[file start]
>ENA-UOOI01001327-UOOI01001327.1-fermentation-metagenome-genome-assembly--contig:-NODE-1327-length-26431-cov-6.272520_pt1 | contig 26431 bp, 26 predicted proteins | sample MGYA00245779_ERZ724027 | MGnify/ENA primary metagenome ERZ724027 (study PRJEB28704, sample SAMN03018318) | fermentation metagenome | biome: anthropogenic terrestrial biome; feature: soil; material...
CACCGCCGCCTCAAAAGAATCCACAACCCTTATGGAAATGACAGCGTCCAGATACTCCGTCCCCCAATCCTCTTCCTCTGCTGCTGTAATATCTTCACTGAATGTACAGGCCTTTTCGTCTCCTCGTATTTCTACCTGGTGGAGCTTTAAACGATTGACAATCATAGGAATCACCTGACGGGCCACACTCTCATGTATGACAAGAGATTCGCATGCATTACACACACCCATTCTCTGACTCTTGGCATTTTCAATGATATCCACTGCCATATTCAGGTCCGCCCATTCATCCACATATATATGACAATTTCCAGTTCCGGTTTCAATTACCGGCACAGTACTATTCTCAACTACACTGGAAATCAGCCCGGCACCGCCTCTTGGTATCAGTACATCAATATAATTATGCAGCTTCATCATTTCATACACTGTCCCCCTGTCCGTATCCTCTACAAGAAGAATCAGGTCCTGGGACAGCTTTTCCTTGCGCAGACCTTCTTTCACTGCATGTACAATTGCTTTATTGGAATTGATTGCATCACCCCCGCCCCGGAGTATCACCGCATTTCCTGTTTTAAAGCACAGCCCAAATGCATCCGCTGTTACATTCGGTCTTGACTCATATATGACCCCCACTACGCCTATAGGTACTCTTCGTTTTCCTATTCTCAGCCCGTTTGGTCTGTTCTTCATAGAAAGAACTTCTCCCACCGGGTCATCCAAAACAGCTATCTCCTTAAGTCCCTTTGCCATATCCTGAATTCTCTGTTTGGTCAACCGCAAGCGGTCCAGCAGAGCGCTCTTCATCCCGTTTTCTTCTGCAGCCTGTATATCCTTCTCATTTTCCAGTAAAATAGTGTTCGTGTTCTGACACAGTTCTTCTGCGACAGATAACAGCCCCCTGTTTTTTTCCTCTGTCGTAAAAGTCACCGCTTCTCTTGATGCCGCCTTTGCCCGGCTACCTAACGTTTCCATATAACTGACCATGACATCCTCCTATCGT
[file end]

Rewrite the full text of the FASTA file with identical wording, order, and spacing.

>ENA-UOOI01001327-UOOI01001327.1-fermentation-metagenome-genome-assembly--contig:-NODE-1327-length-26431-cov-6.272520_pt1 | contig 26431 bp, 26 predicted proteins | sample MGYA00245779_ERZ724027 | MGnify/ENA primary metagenome ERZ724027 (study PRJEB28704, sample SAMN03018318) | fermentation metagenome | biome: anthropogenic terrestrial biome; feature: soil; material...
CACCGCCGCCTCAAAAGAATCCACAACCCTTATGGAAATGACAGCGTCCAGATACTCCGTCCCCCAATCCTCTTCCTCTGCTGCTGTAATATCTTCACTGAATGTACAGGCCTTTTCGTCTCCTCGTATTTCTACCTGGTGGAGCTTTAAACGATTGACAATCATAGGAATCACCTGACGGGCCACACTCTCATGTATGACAAGAGATTCGCATGCATTACACACACCCATTCTCTGACTCTTGGCATTTTCAATGATATCCACTGCCATATTCAGGTCCGCCCATTCATCCACATATATATGACAATTTCCAGTTCCGGTTTCAATTACCGGCACAGTACTATTCTCAACTACACTGGAAATCAGCCCGGCACCGCCTCTTGGTATCAGTACATCAATATAATTATGCAGCTTCATCATTTCATACACTGTCCCCCTGTCCGTATCCTCTACAAGAAGAATCAGGTCCTGGGACAGCTTTTCCTTGCGCAGACCTTCTTTCACTGCATGTACAATTGCTTTATTGGAATTGATTGCATCACCCCCGCCCCGGAGTATCACCGCATTTCCTGTTTTAAAGCACAGCCCAAATGCATCCGCTGTTACATTCGGTCTTGACTCATATATGACCCCCACTACGCCTATAGGTACTCTTCGTTTTCCTATTCTCAGCCCGTTTGGTCTGTTCTTCATAGAAAGAACTTCTCCCACCGGGTCATCCAAAACAGCTATCTCCTTAAGTCCCTTTGCCATATCCTGAATTCTCTGTTTGGTCAACCGCAAGCGGTCCAGCAGAGCGCTCTTCATCCCGTTTTCTTCTGCAGCCTGTATATCCTTCTCATTTTCCAGTAAAATAGTGTTCGTGTTCTGACACAGTTCTTCTGCGACAGATAACAGCCCCCTGTTTTTTTCCTCTGTCGTAAAAGTCACCGCTTCTCTTGATGCCGCCTTTGCCCGGCTACCTAACGTTTCCATATAACTGACCATGACATCCTCCTATCGT